‘People are just putting random things on their face’: the temptation of add-on beauty products

It struck me, while my face was slathered in a bentonite facial that I misted with rosewater, that my skincare routine may have gone a step (or several) too far. Far from the promise of a glowing and rejuvenated complexion, when I rinsed my skin it was radiantly red, and bitter with me for messing with its usual schedule.

My skincare regimen actively suits my needs, so jamming more in there to improve my already consistent skin feels a little superfluous, but it is hard to resist.

Dr Lauren Gurrieri, senior lecturer in marketing at RMIT University, explains that being battered by marketing, which paints self-care as an obligation, could explain this impulse.

“Skincare has become a ‘me-time’ imperative, sold with the message to nourish one’s self,” she says. “These routines have become much more complex, expensive and demanding.

“By persuading women that their bodies are constantly in need of improvement, there is no endpoint for the beauty consumer.”

A study published in Aesthetic Surgery Journal investigated how Covid-19 affected people’s interest in aesthetic interventions. Forty-three percent of participants (women and men) reported that seeing themselves in the mirror more often increased their interest in improving their appearance. More than 40% of participants listed more time spent on social media as a reason for heightened interest in medical-grade skincare.

Call it causation or correlation, but in contrast to makeup and perfumes, interest in skincare is increasing among beauty beginners and enthusiasts alike, particularly men. Beauty companies are certainly beneficiaries, however it’s not a given that your skin is appreciating all of this extra attention.

If, like me, you find satisfaction in having an elaborate skincare schedule, it’s easy to lose sight of the fact that most people can create an effective routine with a cleanser, moisturiser and SPF.

“The main sign of skin health is that you’re looking a bit glowy,” says Dr Shyamalar Gunatheesan, dermatologist and founder of ODE Dermatology in Melbourne (opening in July 2021). “You’ll find the texture’s good, there’s clarity … and there’s no congestion or tightness. You want to be able to put most products on without it burning or stinging, because your skin barrier is great.”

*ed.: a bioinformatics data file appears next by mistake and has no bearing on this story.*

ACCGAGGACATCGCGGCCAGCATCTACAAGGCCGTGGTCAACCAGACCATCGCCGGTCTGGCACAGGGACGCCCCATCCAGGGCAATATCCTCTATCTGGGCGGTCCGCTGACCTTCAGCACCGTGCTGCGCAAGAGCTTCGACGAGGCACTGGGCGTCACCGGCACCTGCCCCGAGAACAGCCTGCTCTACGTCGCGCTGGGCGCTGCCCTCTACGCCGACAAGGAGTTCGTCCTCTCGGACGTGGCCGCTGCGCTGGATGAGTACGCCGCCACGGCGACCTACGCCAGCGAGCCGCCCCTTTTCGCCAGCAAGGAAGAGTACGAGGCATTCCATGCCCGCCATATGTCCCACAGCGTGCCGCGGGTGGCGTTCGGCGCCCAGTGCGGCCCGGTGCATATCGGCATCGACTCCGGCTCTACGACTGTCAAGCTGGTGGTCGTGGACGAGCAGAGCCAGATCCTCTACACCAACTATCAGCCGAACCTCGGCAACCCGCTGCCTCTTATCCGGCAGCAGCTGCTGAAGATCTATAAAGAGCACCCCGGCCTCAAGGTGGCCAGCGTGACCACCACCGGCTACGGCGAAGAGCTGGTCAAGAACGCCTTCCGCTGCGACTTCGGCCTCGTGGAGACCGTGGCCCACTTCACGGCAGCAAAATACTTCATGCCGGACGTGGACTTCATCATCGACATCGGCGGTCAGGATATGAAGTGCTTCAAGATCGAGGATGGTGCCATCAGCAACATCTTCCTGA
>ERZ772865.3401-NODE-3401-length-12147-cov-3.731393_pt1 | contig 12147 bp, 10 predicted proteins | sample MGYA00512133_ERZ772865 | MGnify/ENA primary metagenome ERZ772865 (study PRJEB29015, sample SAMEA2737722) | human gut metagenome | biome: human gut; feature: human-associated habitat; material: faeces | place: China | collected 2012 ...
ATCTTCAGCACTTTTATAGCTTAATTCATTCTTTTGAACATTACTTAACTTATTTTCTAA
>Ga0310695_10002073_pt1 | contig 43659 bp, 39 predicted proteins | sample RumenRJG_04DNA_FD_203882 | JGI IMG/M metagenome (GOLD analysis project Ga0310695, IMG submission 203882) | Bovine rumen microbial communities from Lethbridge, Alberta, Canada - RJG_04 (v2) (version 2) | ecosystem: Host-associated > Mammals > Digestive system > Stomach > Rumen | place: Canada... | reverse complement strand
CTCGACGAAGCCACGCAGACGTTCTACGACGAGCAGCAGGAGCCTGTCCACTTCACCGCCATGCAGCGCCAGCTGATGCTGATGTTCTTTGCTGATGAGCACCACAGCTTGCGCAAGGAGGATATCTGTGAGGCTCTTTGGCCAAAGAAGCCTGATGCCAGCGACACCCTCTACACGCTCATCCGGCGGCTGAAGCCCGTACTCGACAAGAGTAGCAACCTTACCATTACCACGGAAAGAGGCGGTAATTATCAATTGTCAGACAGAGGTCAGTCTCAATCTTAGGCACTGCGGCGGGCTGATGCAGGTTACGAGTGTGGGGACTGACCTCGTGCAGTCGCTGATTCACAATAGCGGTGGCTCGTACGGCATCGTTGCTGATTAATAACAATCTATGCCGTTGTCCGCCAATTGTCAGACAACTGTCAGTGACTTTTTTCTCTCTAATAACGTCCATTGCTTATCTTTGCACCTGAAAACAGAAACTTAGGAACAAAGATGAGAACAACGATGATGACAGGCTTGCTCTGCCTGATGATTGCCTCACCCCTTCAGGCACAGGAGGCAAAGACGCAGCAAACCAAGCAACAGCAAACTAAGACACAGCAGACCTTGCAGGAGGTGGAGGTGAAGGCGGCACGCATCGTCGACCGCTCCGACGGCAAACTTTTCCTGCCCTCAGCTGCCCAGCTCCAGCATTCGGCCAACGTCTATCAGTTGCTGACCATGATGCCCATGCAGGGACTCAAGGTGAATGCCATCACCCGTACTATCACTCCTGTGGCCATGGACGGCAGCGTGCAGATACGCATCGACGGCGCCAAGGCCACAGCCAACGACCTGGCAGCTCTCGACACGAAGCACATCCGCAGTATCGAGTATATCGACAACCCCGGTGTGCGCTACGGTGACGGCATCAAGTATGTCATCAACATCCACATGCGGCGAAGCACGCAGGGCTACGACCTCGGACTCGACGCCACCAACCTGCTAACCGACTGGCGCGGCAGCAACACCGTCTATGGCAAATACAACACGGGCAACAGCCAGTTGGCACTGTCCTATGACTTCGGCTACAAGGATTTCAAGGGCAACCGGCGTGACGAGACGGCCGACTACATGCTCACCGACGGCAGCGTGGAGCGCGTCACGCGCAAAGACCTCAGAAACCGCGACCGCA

It’s tempting to believe your skin will reward you abundantly when you go the extra mile. That your dermis will remember the delightful hydrating mask or brightening under-eye patches you pop on now and then while working from home.

Not so, says Gunatheesan. Picking “add-on” products based on what’s trendy or sounds intriguing is like saying yes to extra fries: it might be pleasant, but it’s probably not going to be helpful in the long run.

Randomly adding stuff to your routine could sensitise you
“If you look at one-off or discretionary skincare products, ultimately they’re another delivery system,” Gunatheesan says. “They’ll give you that immediate ‘wow’ factor but if I had to choose, I would be using something more consistent like everyday actives.”

Gunatheesan says consumers should choose skincare products with active ingredients that have well-documented benefits. “Vitamin B3 [niacinamide] and vitamin C are a potent combination of antioxidants: they help with pigment, improve the capacity of your skin to repair DNA damage, and plump up collagen,” she says. “I would also look into a good punch of AHA and BHA [exfoliants].” Her “gold standard” is introducing a retinol. “It plumps up collagen and helps epidermal turnover so the skin’s top layer looks luminous,” she says.

Gunatheesan adds that when you get too adventurous and add more steps to your routine, you’re likely to lose consistency because you tire of it.

“The other con is that randomly adding stuff to your routine could then sensitise you,” Gunatheesan says. “There’s a huge problem where people are just putting random things on their face because they read it in a magazine or they’re watching their favourite Instagrammer do it.”

That doesn’t mean never changing your skincare, Gunatheesan says. For instance, if you’re starting to see diminished results, you might “cycle through little boosters … For example, you might try a different AHA for six months and then move on to another.”

But it is also worth reflecting on what you’re trying to achieve in the first place. “Skin isn’t static,” Gurrieri notes. “It changes depending on the environment we are in and a host of biological factors. However, the beauty industry markets these naturally occurring changes as problems that require solutions – enter skincare products.”